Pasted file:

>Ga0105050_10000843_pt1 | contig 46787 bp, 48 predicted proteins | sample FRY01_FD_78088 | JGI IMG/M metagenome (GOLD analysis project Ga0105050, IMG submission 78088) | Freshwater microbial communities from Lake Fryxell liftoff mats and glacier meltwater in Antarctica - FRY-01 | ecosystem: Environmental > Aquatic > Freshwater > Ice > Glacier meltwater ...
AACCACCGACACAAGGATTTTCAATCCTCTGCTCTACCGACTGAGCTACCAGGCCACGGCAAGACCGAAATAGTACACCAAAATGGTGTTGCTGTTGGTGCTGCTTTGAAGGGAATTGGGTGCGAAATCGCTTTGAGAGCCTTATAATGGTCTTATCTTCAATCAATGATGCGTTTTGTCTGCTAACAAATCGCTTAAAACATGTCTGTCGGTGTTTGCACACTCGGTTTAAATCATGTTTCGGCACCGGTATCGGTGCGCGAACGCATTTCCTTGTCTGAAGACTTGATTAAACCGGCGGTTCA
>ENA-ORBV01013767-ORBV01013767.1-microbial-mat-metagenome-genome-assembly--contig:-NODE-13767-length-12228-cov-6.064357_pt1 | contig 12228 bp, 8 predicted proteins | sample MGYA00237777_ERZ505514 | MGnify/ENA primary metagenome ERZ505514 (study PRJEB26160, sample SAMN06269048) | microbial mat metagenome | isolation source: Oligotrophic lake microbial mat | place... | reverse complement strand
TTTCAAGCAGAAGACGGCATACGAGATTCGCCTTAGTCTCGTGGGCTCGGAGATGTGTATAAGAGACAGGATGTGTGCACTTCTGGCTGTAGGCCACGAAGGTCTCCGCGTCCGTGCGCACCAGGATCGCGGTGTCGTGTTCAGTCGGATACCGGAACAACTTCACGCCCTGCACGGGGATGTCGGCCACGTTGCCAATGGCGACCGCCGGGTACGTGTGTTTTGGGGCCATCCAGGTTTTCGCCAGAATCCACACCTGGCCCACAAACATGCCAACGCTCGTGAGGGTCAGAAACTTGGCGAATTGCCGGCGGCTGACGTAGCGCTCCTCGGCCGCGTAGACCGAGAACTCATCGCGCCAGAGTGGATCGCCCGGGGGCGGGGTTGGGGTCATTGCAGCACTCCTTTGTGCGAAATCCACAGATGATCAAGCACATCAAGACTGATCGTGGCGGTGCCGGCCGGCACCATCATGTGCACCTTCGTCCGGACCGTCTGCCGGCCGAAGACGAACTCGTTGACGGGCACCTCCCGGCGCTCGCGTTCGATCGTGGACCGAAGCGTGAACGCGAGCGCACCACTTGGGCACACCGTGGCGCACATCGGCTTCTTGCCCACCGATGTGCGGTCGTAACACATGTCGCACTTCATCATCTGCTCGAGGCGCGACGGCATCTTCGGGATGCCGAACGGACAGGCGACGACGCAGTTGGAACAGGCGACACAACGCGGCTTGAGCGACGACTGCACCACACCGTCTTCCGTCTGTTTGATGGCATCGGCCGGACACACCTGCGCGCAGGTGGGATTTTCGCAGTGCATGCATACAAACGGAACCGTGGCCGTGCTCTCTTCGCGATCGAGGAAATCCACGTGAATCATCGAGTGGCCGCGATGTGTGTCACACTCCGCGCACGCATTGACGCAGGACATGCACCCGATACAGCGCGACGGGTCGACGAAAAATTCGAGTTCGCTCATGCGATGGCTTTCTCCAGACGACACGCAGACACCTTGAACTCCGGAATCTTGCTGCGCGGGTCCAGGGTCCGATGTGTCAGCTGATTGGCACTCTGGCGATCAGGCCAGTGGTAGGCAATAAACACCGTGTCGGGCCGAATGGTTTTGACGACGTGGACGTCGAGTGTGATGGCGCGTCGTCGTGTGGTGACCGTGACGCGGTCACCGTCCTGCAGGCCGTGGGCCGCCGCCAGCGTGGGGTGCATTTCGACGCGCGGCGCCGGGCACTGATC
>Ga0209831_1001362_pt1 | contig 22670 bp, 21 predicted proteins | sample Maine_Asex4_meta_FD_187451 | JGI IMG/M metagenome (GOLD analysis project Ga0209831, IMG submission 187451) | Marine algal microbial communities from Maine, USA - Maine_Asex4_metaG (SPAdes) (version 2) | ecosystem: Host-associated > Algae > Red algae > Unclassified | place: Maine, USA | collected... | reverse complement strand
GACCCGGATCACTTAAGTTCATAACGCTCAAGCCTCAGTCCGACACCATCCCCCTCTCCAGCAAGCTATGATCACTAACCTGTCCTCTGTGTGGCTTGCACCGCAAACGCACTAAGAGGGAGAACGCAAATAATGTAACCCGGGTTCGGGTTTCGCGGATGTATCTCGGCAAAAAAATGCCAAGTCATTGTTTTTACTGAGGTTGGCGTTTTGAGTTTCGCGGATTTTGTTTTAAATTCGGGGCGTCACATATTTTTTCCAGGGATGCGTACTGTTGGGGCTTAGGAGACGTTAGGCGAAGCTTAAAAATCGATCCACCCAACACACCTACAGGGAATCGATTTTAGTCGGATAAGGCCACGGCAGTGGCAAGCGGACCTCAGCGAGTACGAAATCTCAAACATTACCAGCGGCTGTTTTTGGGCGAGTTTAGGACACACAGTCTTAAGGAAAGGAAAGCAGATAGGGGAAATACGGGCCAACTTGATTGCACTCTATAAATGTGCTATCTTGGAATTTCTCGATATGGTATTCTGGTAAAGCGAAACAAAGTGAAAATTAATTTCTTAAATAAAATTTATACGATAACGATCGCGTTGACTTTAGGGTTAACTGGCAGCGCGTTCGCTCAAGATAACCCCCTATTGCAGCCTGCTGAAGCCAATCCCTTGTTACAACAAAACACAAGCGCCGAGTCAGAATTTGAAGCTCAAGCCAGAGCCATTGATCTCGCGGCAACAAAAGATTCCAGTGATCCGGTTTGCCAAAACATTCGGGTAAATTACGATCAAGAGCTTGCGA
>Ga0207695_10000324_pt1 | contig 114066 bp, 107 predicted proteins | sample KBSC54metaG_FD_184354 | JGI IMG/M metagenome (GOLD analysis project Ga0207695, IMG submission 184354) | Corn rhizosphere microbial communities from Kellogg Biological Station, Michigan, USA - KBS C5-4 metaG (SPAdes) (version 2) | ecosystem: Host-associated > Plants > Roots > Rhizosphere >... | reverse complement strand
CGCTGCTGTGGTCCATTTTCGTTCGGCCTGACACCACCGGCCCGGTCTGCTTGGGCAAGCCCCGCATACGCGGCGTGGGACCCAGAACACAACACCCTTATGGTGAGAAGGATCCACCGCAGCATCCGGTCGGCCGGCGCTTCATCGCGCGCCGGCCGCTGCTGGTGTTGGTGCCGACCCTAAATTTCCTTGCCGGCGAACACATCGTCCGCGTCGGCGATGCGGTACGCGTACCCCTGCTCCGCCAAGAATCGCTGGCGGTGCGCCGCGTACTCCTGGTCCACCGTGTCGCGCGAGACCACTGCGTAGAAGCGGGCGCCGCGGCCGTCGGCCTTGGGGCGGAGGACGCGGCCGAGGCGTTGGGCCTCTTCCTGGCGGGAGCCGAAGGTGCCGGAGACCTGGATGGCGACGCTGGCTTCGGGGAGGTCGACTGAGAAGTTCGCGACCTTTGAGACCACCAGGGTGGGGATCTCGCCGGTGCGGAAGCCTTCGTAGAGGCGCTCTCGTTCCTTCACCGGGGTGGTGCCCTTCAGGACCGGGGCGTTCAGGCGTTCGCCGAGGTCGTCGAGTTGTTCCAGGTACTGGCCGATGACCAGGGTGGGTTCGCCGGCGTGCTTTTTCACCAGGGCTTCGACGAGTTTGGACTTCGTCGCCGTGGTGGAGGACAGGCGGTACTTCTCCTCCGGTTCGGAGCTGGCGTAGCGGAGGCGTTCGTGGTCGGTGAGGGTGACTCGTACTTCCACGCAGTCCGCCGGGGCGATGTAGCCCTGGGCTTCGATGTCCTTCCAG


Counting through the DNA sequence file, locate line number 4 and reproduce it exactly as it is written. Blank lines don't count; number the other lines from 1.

TTTCAAGCAGAAGACGGCATACGAGATTCGCCTTAGTCTCGTGGGCTCGGAGATGTGTATAAGAGACAGGATGTGTGCACTTCTGGCTGTAGGCCACGAAGGTCTCCGCGTCCGTGCGCACCAGGATCGCGGTGTCGTGTTCAGTCGGATACCGGAACAACTTCACGCCCTGCACGGGGATGTCGGCCACGTTGCCAATGGCGACCGCCGGGTACGTGTGTTTTGGGGCCATCCAGGTTTTCGCCAGAATCCACACCTGGCCCACAAACATGCCAACGCTCGTGAGGGTCAGAAACTTGGCGAATTGCCGGCGGCTGACGTAGCGCTCCTCGGCCGCGTAGACCGAGAACTCATCGCGCCAGAGTGGATCGCCCGGGGGCGGGGTTGGGGTCATTGCAGCACTCCTTTGTGCGAAATCCACAGATGATCAAGCACATCAAGACTGATCGTGGCGGTGCCGGCCGGCACCATCATGTGCACCTTCGTCCGGACCGTCTGCCGGCCGAAGACGAACTCGTTGACGGGCACCTCCCGGCGCTCGCGTTCGATCGTGGACCGAAGCGTGAACGCGAGCGCACCACTTGGGCACACCGTGGCGCACATCGGCTTCTTGCCCACCGATGTGCGGTCGTAACACATGTCGCACTTCATCATCTGCTCGAGGCGCGACGGCATCTTCGGGATGCCGAACGGACAGGCGACGACGCAGTTGGAACAGGCGACACAACGCGGCTTGAGCGACGACTGCACCACACCGTCTTCCGTCTGTTTGATGGCATCGGCCGGACACACCTGCGCGCAGGTGGGATTTTCGCAGTGCATGCATACAAACGGAACCGTGGCCGTGCTCTCTTCGCGATCGAGGAAATCCACGTGAATCATCGAGTGGCCGCGATGTGTGTCACACTCCGCGCACGCATTGACGCAGGACATGCACCCGATACAGCGCGACGGGTCGACGAAAAATTCGAGTTCGCTCATGCGATGGCTTTCTCCAGACGACACGCAGACACCTTGAACTCCGGAATCTTGCTGCGCGGGTCCAGGGTCCGATGTGTCAGCTGATTGGCACTCTGGCGATCAGGCCAGTGGTAGGCAATAAACACCGTGTCGGGCCGAATGGTTTTGACGACGTGGACGTCGAGTGTGATGGCGCGTCGTCGTGTGGTGACCGTGACGCGGTCACCGTCCTGCAGGCCGTGGGCCGCCGCCAGCGTGGGGTGCATTTCGACGCGCGGCGCCGGGCACTGATC